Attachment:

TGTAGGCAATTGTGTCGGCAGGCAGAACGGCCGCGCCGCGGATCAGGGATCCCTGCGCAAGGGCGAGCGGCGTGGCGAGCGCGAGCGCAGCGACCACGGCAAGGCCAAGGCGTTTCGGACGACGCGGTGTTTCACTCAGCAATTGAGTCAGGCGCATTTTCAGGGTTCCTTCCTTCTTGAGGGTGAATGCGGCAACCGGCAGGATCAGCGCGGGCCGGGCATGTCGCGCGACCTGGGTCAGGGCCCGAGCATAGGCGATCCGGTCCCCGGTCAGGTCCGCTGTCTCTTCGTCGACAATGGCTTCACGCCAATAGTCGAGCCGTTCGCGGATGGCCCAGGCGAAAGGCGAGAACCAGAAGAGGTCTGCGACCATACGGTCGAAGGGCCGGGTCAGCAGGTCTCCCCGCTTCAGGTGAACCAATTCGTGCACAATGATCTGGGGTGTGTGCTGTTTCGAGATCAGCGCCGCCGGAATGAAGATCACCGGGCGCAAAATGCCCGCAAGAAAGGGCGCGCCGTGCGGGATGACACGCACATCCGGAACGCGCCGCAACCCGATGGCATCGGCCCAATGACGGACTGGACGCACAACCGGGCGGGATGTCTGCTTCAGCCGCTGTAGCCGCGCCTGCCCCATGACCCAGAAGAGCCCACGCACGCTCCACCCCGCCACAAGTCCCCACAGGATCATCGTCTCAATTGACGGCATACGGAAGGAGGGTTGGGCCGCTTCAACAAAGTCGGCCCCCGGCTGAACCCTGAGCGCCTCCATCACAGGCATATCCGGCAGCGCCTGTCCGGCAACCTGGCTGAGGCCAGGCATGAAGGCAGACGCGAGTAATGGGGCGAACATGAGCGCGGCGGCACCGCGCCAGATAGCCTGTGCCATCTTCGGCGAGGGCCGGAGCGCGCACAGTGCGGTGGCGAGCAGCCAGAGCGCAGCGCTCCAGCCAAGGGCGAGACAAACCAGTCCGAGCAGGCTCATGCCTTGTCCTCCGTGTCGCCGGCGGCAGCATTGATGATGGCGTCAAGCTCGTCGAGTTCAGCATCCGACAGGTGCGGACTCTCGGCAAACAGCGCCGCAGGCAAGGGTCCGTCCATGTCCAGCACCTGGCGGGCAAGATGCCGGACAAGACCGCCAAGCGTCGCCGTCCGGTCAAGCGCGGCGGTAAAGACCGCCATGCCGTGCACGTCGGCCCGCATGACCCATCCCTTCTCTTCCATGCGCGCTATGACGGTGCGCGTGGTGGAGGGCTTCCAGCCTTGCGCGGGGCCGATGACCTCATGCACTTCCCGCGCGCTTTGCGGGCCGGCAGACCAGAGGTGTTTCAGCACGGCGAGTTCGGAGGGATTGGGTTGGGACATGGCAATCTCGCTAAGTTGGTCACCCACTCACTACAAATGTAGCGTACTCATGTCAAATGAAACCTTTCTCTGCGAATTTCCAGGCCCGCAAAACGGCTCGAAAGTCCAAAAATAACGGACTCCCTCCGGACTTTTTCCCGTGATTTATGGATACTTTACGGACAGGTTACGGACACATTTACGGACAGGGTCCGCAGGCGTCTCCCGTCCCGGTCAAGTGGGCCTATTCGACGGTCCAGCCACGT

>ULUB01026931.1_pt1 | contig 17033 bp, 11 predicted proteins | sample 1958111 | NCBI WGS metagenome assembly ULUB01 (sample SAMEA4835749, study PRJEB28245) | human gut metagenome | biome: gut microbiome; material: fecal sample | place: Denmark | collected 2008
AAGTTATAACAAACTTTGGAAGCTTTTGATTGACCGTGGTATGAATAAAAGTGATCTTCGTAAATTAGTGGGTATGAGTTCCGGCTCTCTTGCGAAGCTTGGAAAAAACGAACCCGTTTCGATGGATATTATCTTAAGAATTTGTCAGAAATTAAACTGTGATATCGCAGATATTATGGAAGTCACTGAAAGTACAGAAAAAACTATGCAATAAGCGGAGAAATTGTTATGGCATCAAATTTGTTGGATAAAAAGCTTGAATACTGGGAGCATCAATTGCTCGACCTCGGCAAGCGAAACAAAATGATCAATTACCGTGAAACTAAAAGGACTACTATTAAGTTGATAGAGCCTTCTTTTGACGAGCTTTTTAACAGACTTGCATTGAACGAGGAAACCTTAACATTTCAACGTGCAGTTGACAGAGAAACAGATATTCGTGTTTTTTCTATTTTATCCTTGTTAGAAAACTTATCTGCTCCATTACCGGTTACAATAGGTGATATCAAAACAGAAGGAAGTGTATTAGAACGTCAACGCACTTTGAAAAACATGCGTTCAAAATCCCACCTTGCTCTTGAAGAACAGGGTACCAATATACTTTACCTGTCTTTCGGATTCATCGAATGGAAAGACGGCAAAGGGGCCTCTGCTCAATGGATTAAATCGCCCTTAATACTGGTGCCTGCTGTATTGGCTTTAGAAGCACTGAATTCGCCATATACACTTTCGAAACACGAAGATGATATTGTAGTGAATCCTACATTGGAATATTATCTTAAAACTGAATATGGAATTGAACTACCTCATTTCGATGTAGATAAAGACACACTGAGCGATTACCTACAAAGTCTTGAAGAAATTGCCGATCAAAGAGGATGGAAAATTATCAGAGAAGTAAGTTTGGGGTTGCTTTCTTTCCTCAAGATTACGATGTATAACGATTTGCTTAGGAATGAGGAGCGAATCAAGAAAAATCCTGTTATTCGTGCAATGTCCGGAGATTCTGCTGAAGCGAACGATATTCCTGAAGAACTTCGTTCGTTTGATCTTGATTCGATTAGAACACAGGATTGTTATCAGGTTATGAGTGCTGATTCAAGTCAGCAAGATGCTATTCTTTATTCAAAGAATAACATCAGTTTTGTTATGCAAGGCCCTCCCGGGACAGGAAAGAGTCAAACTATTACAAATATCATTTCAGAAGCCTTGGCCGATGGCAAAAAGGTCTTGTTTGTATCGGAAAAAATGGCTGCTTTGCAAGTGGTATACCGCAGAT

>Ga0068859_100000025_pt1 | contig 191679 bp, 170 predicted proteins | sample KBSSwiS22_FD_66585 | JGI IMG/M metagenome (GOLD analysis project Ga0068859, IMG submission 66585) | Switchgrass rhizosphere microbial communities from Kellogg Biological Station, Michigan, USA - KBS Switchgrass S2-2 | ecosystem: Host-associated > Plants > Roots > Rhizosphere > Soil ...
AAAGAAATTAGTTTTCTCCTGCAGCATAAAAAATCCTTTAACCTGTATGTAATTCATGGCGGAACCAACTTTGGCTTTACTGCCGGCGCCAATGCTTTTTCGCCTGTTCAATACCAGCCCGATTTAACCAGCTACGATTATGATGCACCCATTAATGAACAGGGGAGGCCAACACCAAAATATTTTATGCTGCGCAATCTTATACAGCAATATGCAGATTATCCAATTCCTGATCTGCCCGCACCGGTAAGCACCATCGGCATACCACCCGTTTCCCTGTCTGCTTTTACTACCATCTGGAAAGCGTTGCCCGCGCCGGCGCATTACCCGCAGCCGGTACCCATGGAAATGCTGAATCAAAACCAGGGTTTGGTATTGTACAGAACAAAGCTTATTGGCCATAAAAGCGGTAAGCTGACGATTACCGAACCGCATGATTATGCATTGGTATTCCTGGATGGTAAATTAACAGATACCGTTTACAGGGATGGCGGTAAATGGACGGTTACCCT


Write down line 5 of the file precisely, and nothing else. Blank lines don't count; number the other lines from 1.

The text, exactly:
AAAGAAATTAGTTTTCTCCTGCAGCATAAAAAATCCTTTAACCTGTATGTAATTCATGGCGGAACCAACTTTGGCTTTACTGCCGGCGCCAATGCTTTTTCGCCTGTTCAATACCAGCCCGATTTAACCAGCTACGATTATGATGCACCCATTAATGAACAGGGGAGGCCAACACCAAAATATTTTATGCTGCGCAATCTTATACAGCAATATGCAGATTATCCAATTCCTGATCTGCCCGCACCGGTAAGCACCATCGGCATACCACCCGTTTCCCTGTCTGCTTTTACTACCATCTGGAAAGCGTTGCCCGCGCCGGCGCATTACCCGCAGCCGGTACCCATGGAAATGCTGAATCAAAACCAGGGTTTGGTATTGTACAGAACAAAGCTTATTGGCCATAAAAGCGGTAAGCTGACGATTACCGAACCGCATGATTATGCATTGGTATTCCTGGATGGTAAATTAACAGATACCGTTTACAGGGATGGCGGTAAATGGACGGTTACCCT